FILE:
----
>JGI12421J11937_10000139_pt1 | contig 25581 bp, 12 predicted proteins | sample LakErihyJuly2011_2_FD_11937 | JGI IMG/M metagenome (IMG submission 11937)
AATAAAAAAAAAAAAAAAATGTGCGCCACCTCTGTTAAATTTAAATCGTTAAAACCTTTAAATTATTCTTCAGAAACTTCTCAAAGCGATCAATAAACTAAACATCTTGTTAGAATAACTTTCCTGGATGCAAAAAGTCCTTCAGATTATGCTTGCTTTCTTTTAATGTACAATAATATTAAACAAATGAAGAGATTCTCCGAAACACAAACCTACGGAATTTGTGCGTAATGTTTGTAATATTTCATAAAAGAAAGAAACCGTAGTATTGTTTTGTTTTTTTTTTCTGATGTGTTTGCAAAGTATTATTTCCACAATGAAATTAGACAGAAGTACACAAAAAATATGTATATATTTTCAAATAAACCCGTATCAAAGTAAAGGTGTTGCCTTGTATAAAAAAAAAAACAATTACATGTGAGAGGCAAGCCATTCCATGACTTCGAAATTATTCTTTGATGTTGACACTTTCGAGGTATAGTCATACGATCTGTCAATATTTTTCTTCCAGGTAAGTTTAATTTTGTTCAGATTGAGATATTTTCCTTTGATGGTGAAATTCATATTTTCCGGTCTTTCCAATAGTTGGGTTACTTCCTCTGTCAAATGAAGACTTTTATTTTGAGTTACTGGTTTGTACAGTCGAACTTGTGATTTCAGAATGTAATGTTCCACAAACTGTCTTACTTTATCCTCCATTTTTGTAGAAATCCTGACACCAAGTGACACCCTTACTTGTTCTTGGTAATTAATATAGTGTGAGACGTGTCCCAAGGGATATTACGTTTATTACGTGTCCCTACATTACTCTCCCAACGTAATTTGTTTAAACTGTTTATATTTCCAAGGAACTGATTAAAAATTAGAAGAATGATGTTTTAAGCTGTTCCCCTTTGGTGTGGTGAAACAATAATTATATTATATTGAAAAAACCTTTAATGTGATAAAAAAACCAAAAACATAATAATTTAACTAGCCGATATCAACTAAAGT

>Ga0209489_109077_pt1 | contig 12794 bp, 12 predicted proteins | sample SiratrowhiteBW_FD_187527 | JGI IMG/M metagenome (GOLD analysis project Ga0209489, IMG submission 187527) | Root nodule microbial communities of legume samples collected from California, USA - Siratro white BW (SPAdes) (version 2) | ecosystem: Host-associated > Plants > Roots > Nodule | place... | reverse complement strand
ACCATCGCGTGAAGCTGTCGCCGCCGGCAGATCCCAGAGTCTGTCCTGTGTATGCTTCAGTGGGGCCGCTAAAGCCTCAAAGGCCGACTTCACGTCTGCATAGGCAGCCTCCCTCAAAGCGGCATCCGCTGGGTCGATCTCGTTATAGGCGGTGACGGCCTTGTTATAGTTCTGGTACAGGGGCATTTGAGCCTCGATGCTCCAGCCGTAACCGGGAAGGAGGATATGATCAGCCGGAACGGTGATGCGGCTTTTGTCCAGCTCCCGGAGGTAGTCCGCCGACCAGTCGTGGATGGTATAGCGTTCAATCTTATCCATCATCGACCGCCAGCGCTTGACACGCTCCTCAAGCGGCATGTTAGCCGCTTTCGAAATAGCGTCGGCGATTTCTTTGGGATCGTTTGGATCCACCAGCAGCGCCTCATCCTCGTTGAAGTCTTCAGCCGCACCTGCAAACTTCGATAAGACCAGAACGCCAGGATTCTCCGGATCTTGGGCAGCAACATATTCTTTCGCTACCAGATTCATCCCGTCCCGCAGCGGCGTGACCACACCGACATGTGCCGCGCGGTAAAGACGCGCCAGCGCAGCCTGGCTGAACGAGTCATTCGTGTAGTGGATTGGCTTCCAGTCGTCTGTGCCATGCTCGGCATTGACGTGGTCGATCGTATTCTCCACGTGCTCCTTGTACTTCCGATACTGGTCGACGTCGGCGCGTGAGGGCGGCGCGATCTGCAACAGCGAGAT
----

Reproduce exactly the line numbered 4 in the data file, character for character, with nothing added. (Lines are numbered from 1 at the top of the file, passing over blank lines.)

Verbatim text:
ACCATCGCGTGAAGCTGTCGCCGCCGGCAGATCCCAGAGTCTGTCCTGTGTATGCTTCAGTGGGGCCGCTAAAGCCTCAAAGGCCGACTTCACGTCTGCATAGGCAGCCTCCCTCAAAGCGGCATCCGCTGGGTCGATCTCGTTATAGGCGGTGACGGCCTTGTTATAGTTCTGGTACAGGGGCATTTGAGCCTCGATGCTCCAGCCGTAACCGGGAAGGAGGATATGATCAGCCGGAACGGTGATGCGGCTTTTGTCCAGCTCCCGGAGGTAGTCCGCCGACCAGTCGTGGATGGTATAGCGTTCAATCTTATCCATCATCGACCGCCAGCGCTTGACACGCTCCTCAAGCGGCATGTTAGCCGCTTTCGAAATAGCGTCGGCGATTTCTTTGGGATCGTTTGGATCCACCAGCAGCGCCTCATCCTCGTTGAAGTCTTCAGCCGCACCTGCAAACTTCGATAAGACCAGAACGCCAGGATTCTCCGGATCTTGGGCAGCAACATATTCTTTCGCTACCAGATTCATCCCGTCCCGCAGCGGCGTGACCACACCGACATGTGCCGCGCGGTAAAGACGCGCCAGCGCAGCCTGGCTGAACGAGTCATTCGTGTAGTGGATTGGCTTCCAGTCGTCTGTGCCATGCTCGGCATTGACGTGGTCGATCGTATTCTCCACGTGCTCCTTGTACTTCCGATACTGGTCGACGTCGGCGCGTGAGGGCGGCGCGATCTGCAACAGCGAGAT